MMS Blog

Making its debut earlier this year at the ConExpo-Con/Agg trade show for the construction industries was the first fully functional excavator to feature major components produced through 3D printing. A descendent of the 3D-printed car, Project AME (Advanced Manufacturing Excavator) was conceived when members of the Center for Compact and Efficient Fluid Power toured the Oak Ridge National Laboratory facility where the 3D-printed car was made. 

According to Oak Ridge National Laboratory:

By: Kevin Saruwatari 2. September 2017

Are There Really No Stupid Questions?

As the guy in my shop expected to know all of the answers, people often automatically come to me whenever questions come up. Some of those questions are valid, some are truly challenging and some are beyond me. Others represent laziness, and some I consider downright stupid.

But what bothers me more than the stupid questions is the fear that something stupid will happen because stupid questions aren’t asked or, worse, because valid questions aren’t asked.

How do you finish the surface of a metal part to a mirror-like sheen without putting it through an abrasive process like grinding? For some applications, roller burnishing could do the trick without actually removing any metal from part.

In basic terms, burnishing is a method for polishing a surface, such as metal, through sliding contact with a harder object. The burnishing tools offered by Cogsdill Tool for machining metal use highly polished tapered steel rollers, as you can see in the photo above.

Many of the new designs for both military- and civil-aircraft turbine engines feature blisk rotors instead of single-bladed rotor assemblies because of their significant weight reduction, greater resilience and reduced maintenance. Blisks are usually machined from a solid billet of hard, exotic materials, such as titanium and nickel-based alloys, which makes them difficult to machine and leads to long cycle times. Subsequently, these components become very expensive to produce. As a result, efficient machining methods need to be developed.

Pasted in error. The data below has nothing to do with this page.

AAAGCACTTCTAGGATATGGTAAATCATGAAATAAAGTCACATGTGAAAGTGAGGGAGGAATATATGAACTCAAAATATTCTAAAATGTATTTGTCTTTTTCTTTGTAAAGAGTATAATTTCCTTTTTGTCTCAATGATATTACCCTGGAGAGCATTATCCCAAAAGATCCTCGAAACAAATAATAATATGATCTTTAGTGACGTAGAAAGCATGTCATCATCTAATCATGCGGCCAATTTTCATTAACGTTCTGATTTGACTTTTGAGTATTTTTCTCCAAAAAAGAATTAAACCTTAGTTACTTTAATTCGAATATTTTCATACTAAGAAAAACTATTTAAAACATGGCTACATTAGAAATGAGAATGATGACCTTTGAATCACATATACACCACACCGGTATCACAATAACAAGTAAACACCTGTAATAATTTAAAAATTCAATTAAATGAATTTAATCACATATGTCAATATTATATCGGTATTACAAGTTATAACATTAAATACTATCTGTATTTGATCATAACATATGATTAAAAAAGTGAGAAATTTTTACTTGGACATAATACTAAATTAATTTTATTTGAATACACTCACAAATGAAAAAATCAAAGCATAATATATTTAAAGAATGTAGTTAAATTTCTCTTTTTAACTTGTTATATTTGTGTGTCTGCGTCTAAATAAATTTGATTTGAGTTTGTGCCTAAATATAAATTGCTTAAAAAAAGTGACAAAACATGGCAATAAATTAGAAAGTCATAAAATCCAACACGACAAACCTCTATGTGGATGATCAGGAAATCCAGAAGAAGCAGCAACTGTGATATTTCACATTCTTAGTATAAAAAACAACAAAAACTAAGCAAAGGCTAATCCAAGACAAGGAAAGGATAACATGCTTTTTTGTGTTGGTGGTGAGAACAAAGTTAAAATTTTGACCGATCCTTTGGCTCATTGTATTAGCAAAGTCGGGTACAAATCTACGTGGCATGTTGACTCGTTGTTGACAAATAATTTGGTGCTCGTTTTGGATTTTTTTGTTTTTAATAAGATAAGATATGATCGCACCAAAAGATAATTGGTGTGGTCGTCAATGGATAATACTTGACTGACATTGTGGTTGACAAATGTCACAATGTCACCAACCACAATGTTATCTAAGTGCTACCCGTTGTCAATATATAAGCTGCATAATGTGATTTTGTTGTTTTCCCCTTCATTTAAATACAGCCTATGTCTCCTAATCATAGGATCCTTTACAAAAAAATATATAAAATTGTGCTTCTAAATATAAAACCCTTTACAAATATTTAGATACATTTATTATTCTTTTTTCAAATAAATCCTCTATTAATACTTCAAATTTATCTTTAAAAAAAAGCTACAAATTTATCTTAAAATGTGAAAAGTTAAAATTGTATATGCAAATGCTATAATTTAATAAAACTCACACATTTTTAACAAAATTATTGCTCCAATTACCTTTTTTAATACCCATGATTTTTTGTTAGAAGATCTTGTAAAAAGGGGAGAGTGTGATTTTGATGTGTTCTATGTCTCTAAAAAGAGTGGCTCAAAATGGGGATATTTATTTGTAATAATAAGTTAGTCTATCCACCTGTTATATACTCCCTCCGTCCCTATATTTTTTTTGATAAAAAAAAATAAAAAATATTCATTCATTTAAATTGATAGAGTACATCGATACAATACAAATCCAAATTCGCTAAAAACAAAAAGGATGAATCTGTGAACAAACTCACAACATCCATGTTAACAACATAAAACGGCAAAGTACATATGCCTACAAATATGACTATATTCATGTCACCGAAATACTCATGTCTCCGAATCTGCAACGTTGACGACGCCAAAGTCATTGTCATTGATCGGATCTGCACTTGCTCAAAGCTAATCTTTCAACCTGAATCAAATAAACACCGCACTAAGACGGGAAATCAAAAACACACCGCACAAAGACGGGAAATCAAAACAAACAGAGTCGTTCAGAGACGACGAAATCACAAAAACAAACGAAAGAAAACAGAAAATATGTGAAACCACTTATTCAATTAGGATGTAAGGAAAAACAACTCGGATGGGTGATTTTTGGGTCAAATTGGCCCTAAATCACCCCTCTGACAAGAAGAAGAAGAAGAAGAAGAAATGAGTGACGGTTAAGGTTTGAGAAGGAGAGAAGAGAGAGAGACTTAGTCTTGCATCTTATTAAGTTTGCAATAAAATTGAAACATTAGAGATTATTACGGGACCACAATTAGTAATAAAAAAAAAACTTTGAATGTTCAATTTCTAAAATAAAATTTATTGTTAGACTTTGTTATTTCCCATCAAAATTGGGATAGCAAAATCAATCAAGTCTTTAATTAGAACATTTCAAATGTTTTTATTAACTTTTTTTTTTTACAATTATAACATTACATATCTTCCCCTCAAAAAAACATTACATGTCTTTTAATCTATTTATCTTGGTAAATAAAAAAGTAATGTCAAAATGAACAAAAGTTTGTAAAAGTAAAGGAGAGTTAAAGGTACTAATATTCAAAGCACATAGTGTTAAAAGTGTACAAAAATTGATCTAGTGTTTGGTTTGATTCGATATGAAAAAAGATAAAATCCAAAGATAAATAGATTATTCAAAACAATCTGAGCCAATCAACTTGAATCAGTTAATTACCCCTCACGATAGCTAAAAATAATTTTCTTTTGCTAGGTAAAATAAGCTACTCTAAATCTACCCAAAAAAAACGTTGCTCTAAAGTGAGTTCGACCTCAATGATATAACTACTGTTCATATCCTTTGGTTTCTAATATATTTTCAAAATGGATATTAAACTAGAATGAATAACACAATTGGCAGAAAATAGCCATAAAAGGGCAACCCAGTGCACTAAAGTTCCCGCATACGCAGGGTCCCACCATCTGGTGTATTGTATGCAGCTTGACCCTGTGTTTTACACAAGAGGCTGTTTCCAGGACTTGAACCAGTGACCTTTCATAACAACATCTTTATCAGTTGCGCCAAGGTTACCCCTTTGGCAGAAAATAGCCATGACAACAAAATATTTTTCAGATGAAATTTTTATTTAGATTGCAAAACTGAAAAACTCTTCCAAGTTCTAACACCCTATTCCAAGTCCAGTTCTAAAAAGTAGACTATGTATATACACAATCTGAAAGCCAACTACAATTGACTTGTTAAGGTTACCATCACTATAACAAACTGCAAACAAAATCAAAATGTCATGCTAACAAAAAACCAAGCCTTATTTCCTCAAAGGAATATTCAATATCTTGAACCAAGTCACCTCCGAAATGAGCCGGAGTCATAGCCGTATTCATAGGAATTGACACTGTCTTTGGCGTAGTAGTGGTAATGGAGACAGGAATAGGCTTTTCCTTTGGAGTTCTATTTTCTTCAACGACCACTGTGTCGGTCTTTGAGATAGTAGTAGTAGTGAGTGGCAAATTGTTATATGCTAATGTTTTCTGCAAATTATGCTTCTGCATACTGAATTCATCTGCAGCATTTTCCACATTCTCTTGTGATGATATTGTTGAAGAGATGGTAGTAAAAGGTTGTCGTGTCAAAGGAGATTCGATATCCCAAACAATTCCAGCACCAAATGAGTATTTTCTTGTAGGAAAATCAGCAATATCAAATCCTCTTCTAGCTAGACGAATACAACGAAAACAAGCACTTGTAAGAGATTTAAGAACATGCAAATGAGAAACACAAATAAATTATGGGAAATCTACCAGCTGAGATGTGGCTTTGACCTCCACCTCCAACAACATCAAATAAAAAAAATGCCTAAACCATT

Swiss machine tool builder Starrag (Hebron, Kentucky) has addressed these problems by developing a new tooling concept and milling strategy for roughing, semi-finishing and finish-machining blisks. The centerpiece of the improved milling strategy is the finishing operation, which helps to reduce the total machining time by 50 percent, Starrag says.

When you are working inside your company and not on your company, you do not necessarily look at some of the metrics that are perhaps more important than you are led to believe, says Dave Tilstone, president of the National Tooling & Machining Association. He says it is critically important for NTMA members to know exactly what metrics are driving their business, how they compare to others and where they need improvement.

One way to do this is by attending next week’s Top Shops Conference in Indianapolis, Indiana, September 5-7. According to Mr. Tilstone, the seminars are worthwhile because they will teach attendees how to become a Top Shop—a designation that carries a lot of weight in the supply chain. He says being a more competitive Top Shop helps bring in business because it enables OEMs and Tier One and Tier Two manufacturers get a better understanding of shops’ qualifications and capabilities. Conference attendees will learn what the critical elements are of a Top Shop, how they are measured and more. “They will come away knowing what aspects the industry views as critical to become a Top Shop,” he says. In that respect, they can better identify areas of their machining business where improvements are needed. Register for the conference here.

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